PHOTOS: Teachers' strike continues into Day 2 - FOX 32 News Chicago

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PHOTOS: Teachers' strike continues into Day 2

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CHICAGO (FOX 32 News) -

More than 350,000 Chicago children didn't go to school for a second day Tuesday. The teachers union and the school board couldn't reach a contract agreement Monday night.

Striking teachers picketed outside schools and around 18,000 shut down Clark Street Monday as they marched to the Loop.

The rally became political as they chanted, "Hey hey, ho ho, Rahm Emanuel has got to go."

CPS and union negotiators had another round of talks Monday night, but there's still no deal. The big sticking points concern job security.

CPS wants a new way to evaluate whether teachers should keep or lose their jobs. The new system would include the scores kids get on standardized testing. Teachers say that's not fair, and teaching "to the test" is bad for learning.

They also want to have first dibs on getting rehired after schools are closed down and they're laid off. CPS also wants to be able to hire more new applicants.

"We believe that we should resolve this tomorrow," School Board President David Vitale said, "that we are close enough to get this resolved. We hope once again to say tomorrow we can deal with the two major issues that are on the agenda."

But Chicago Teachers Union President Karen Lewis painted a different picture of Monday night's negotiations.

"They have made no movement," Lewis said. "They understand what our positions are. They've made no movement, so as a result we used this as we have used every bargaining day since November of 2011. We are going to get work done. We are going to get through this contract."

Negotiations are expected to continue Tuesday.


Mayor Rahm Emanuel appeared with current and former Chicago Public Schools principals at Tarkington School of Excellence on the South Side Tuesday.

Outside, several hundred protesting teachers picketed and chanted during the mayor's news conference. The school is one of 144 sites across the city where students can go for a half-day during the strike.

The mayor and principals emphasized that principals need to be able to choose and hire their own teachers. The issue is a sticking point in negotiations with the Chicago Teachers Union, which started the strike Monday.

The mayor reiterated what he said after the strike started, that it is a "strike of choice."

He said the two sides are close enough that the teachers should have postponed the strike.

"First of all that's wrong to do," Emanuel said. "Don't take it out on the kids of the city of Chicago if you have a problem with me. That's wrong. Our kids deserve better. Second of all, we went through a whole host of issues okay. We're down to two issues, and neither the teacher evaluations nor the ‘recall' have to do with me. They have to do with the quality of our teachers."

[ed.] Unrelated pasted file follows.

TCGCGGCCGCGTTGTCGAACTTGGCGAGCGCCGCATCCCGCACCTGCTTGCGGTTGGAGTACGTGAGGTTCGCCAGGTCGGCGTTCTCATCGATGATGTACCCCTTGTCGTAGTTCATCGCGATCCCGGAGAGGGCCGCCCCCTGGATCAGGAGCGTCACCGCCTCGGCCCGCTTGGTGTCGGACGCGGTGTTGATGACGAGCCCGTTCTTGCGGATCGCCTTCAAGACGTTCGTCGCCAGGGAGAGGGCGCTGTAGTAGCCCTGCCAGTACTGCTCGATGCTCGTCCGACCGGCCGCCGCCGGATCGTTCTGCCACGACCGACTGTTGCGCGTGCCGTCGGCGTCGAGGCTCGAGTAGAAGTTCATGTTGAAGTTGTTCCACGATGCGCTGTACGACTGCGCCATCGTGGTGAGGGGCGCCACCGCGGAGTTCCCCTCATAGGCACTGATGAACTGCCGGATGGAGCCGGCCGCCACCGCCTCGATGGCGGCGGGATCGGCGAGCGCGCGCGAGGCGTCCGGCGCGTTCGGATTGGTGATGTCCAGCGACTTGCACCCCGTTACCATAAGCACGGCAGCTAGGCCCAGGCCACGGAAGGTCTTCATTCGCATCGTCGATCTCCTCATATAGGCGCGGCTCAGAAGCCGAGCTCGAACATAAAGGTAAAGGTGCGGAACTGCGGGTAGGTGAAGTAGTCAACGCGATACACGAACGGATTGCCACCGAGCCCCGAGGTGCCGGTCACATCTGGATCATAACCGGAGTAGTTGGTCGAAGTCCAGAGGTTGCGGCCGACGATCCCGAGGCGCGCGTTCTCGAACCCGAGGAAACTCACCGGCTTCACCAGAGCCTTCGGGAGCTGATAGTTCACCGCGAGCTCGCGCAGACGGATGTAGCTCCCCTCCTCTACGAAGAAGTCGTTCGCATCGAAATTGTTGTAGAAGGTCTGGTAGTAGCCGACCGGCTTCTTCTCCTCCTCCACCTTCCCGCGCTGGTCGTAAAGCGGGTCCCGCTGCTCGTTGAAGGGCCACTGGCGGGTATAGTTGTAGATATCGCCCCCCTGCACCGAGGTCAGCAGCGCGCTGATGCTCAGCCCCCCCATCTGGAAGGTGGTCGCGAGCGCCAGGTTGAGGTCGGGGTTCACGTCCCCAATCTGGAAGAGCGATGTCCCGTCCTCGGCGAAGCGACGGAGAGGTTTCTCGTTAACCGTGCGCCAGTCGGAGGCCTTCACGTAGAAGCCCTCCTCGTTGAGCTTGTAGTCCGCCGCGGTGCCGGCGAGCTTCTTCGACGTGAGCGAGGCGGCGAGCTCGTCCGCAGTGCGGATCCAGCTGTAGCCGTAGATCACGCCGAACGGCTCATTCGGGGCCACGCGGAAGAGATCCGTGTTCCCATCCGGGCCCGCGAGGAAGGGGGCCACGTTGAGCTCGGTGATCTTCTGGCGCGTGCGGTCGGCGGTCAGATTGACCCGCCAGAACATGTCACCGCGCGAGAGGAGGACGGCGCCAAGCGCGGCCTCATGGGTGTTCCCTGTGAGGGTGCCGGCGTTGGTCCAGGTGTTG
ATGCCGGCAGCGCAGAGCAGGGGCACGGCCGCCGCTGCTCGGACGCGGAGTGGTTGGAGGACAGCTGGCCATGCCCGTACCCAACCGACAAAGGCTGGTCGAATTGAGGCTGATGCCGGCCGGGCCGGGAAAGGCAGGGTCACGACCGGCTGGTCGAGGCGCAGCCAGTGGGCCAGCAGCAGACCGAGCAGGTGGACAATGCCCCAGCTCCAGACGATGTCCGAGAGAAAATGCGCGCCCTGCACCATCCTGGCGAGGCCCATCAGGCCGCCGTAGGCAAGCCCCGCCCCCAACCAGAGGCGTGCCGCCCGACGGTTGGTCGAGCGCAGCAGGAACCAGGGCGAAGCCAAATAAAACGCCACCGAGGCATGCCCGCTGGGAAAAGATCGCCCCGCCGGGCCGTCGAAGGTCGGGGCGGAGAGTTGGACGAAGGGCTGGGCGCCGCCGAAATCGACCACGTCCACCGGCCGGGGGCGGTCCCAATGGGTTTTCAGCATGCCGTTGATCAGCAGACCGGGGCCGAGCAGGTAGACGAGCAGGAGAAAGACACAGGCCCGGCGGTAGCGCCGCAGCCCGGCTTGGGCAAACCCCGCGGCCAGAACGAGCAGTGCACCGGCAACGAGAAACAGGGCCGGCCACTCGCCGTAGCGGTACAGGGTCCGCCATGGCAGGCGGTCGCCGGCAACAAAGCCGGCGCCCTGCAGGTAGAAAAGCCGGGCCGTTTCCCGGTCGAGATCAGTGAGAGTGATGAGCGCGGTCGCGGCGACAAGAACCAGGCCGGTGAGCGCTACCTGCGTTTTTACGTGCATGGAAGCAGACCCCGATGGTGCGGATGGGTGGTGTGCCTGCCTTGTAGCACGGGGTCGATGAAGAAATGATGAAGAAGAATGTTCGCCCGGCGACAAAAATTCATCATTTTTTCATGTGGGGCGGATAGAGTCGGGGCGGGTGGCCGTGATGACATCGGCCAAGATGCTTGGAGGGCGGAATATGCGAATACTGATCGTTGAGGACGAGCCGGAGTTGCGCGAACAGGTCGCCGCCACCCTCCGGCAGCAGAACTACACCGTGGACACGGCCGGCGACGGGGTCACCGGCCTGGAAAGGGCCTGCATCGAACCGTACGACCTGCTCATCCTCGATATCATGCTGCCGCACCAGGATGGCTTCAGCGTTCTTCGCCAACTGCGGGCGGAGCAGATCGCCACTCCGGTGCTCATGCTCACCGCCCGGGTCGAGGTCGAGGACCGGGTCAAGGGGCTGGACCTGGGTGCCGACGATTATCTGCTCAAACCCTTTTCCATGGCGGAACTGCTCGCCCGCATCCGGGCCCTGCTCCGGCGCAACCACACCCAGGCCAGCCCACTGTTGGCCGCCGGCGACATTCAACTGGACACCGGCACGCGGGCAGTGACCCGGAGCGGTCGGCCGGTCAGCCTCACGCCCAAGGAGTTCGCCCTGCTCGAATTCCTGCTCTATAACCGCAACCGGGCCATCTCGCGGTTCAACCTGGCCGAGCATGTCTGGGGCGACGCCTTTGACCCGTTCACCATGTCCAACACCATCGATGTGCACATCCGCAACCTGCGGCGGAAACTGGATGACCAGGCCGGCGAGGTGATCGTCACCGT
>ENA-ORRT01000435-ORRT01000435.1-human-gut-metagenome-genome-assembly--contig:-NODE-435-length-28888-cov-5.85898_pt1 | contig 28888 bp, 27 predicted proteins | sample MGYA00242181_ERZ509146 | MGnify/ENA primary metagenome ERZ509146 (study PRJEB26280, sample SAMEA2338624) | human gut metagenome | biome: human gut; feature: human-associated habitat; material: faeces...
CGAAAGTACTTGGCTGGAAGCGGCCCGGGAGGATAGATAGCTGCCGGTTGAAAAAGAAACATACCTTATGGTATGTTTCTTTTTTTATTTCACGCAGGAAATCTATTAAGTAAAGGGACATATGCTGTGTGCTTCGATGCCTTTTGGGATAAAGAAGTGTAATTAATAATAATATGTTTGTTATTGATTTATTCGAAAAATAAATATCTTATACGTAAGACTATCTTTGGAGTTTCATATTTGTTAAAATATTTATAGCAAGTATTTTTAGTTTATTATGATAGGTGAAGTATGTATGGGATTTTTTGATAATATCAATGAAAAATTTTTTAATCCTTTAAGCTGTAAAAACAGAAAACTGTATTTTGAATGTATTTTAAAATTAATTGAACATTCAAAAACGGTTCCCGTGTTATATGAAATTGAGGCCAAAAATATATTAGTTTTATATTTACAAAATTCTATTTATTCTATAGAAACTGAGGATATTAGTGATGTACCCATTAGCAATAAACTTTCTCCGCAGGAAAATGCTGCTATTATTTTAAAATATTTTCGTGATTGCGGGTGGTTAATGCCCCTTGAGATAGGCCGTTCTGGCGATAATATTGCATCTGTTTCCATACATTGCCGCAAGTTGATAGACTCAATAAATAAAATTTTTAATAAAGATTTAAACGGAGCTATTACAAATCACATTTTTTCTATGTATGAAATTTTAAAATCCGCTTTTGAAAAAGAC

One thing that does not seem to be an issue in negotiations is teacher's pay.

CPS's current offer would give the average teacher a 16 percent raise over the next four years.


CPS sports teams will not be able to keep playing through the strike, but they may be able to practice.

The Illinois High School Association denied a CPS request for a waiver that would have allowed games.

Practices might continue though the duration of the strike, by non-union coaches with student-athletes who have permission to play.


The massive teacher strike in Chicago offers a high-profile test for the nation's teacher unions, which have seen their political influence threatened as a growing reform movement seeks to expand charter schools, get private companies involved with failing schools and link teacher evaluations to student test scores.

Union leaders are taking a major stand on teacher evaluations, one of the key issues in the Chicago dispute. If they lose there, it could have ripple effects around the country.

The American Federation of Teachers and the National Education Association -- the nation's two largest teacher unions -- have been playing defense in jurisdictions around the country as Republicans and Democrats alike seek greater concessions in a bid to improve ailing public schools.

After decades of growth in membership and influence, the unions now are in a weaker position, said Rick Hess of the American Enterprise Institute, a nonpartisan think tank.

"They are playing on more hostile terrain and they are facing opponents the likes of which they have not had to face before," Hess said.

The strike also has implications for the presidential race because it pits the Chicago Teachers Union -- the AFT's oldest local -- against Chicago Mayor Rahm Emanuel, former chief of staff to President Barack Obama. Obama is counting on the strong support of unions to help his re-election campaign, but his administration has sided with some of the reforms unions are railing against.